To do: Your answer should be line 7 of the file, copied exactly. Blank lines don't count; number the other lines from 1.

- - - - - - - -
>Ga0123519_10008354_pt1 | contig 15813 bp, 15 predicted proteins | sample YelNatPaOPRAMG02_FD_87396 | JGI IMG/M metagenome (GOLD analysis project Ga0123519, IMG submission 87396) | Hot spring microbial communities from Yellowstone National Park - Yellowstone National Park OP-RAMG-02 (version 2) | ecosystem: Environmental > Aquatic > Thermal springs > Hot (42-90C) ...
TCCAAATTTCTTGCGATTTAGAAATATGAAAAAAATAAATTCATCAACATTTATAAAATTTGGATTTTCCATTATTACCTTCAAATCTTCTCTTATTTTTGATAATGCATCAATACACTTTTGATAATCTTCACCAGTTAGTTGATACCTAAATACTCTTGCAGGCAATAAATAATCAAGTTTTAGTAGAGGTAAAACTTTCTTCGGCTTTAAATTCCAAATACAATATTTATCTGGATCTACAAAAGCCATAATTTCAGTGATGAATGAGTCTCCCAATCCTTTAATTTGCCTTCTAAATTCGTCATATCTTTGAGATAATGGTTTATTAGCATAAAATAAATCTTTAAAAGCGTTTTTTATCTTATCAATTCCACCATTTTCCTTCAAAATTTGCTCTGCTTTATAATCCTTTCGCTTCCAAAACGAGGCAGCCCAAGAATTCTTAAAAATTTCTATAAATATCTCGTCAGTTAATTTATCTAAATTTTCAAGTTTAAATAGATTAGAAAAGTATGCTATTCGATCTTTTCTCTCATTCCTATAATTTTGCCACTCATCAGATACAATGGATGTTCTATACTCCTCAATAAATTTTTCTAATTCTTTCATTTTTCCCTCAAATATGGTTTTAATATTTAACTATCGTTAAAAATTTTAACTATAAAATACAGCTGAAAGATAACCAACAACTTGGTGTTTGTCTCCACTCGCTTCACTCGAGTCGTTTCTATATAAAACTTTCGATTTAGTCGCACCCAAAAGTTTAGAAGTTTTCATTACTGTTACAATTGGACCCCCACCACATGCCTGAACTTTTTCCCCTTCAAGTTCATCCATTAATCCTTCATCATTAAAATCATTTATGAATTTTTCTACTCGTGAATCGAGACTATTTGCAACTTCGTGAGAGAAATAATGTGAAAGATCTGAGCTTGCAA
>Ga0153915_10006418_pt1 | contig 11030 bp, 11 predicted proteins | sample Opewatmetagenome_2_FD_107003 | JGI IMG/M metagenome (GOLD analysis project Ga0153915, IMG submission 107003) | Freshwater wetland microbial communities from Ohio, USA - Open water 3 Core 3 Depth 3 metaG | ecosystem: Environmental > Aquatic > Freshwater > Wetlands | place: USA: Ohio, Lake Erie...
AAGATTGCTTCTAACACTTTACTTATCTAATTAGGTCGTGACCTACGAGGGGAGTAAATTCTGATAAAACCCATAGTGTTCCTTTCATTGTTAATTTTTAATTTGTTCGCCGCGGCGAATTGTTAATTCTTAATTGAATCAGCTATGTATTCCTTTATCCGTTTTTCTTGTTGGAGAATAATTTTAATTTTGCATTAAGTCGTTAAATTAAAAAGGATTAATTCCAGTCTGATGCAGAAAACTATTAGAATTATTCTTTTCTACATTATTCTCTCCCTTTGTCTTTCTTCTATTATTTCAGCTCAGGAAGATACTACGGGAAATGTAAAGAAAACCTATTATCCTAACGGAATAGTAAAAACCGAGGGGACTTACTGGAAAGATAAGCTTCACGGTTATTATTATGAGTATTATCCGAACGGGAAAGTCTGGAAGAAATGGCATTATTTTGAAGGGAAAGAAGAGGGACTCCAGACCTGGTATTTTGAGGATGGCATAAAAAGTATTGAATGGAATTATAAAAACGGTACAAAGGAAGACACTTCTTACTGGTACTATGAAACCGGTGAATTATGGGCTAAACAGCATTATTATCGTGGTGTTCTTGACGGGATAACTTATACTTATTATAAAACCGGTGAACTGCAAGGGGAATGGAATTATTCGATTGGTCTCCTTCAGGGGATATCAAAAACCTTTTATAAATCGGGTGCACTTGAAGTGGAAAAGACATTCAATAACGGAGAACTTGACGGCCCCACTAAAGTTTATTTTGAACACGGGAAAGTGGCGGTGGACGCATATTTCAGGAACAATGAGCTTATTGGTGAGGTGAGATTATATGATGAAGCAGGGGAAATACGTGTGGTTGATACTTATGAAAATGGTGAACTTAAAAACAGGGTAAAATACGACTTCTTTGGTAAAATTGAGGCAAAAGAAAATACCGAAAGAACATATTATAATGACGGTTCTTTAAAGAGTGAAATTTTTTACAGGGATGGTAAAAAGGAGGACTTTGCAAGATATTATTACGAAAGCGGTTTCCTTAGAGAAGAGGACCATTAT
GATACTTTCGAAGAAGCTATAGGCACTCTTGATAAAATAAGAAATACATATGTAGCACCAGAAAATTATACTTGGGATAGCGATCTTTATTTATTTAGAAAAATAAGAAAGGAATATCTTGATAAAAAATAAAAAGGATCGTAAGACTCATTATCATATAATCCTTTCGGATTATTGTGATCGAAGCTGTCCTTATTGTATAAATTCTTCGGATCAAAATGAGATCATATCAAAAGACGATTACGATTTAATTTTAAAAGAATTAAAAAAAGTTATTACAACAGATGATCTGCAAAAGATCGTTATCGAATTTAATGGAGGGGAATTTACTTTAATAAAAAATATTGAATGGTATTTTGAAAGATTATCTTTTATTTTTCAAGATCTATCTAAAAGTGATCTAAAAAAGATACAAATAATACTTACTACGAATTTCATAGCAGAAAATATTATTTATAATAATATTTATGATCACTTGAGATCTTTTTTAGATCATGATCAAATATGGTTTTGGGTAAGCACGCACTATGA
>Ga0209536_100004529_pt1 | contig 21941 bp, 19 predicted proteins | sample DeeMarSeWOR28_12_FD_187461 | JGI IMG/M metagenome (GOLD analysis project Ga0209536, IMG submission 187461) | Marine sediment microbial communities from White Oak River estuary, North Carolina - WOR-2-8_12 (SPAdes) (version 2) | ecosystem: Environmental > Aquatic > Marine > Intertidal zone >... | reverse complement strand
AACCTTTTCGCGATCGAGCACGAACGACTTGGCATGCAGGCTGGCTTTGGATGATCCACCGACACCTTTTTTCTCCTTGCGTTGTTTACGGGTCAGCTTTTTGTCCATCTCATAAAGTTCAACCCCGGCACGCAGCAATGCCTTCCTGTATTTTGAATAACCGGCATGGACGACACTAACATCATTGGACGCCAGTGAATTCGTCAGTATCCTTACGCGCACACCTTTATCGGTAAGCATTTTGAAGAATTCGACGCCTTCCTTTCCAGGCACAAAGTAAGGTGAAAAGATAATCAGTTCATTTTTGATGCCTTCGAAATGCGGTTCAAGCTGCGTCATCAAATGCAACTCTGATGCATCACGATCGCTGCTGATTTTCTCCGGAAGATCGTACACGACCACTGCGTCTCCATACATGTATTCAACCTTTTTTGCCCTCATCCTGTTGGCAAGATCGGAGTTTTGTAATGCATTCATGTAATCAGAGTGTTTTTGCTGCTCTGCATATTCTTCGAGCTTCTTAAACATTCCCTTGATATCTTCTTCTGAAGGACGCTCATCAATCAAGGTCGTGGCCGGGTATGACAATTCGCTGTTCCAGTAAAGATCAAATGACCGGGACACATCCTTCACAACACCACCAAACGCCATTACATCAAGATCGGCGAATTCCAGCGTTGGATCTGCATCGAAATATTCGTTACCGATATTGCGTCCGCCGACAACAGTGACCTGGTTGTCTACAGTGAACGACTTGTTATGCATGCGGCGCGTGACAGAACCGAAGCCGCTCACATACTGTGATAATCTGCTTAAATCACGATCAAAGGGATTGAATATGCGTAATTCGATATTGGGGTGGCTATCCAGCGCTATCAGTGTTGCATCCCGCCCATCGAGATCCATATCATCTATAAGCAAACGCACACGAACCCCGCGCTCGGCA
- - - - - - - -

AACCTTTTCGCGATCGAGCACGAACGACTTGGCATGCAGGCTGGCTTTGGATGATCCACCGACACCTTTTTTCTCCTTGCGTTGTTTACGGGTCAGCTTTTTGTCCATCTCATAAAGTTCAACCCCGGCACGCAGCAATGCCTTCCTGTATTTTGAATAACCGGCATGGACGACACTAACATCATTGGACGCCAGTGAATTCGTCAGTATCCTTACGCGCACACCTTTATCGGTAAGCATTTTGAAGAATTCGACGCCTTCCTTTCCAGGCACAAAGTAAGGTGAAAAGATAATCAGTTCATTTTTGATGCCTTCGAAATGCGGTTCAAGCTGCGTCATCAAATGCAACTCTGATGCATCACGATCGCTGCTGATTTTCTCCGGAAGATCGTACACGACCACTGCGTCTCCATACATGTATTCAACCTTTTTTGCCCTCATCCTGTTGGCAAGATCGGAGTTTTGTAATGCATTCATGTAATCAGAGTGTTTTTGCTGCTCTGCATATTCTTCGAGCTTCTTAAACATTCCCTTGATATCTTCTTCTGAAGGACGCTCATCAATCAAGGTCGTGGCCGGGTATGACAATTCGCTGTTCCAGTAAAGATCAAATGACCGGGACACATCCTTCACAACACCACCAAACGCCATTACATCAAGATCGGCGAATTCCAGCGTTGGATCTGCATCGAAATATTCGTTACCGATATTGCGTCCGCCGACAACAGTGACCTGGTTGTCTACAGTGAACGACTTGTTATGCATGCGGCGCGTGACAGAACCGAAGCCGCTCACATACTGTGATAATCTGCTTAAATCACGATCAAAGGGATTGAATATGCGTAATTCGATATTGGGGTGGCTATCCAGCGCTATCAGTGTTGCATCCCGCCCATCGAGATCCATATCATCTATAAGCAAACGCACACGAACCCCGCGCTCGGCA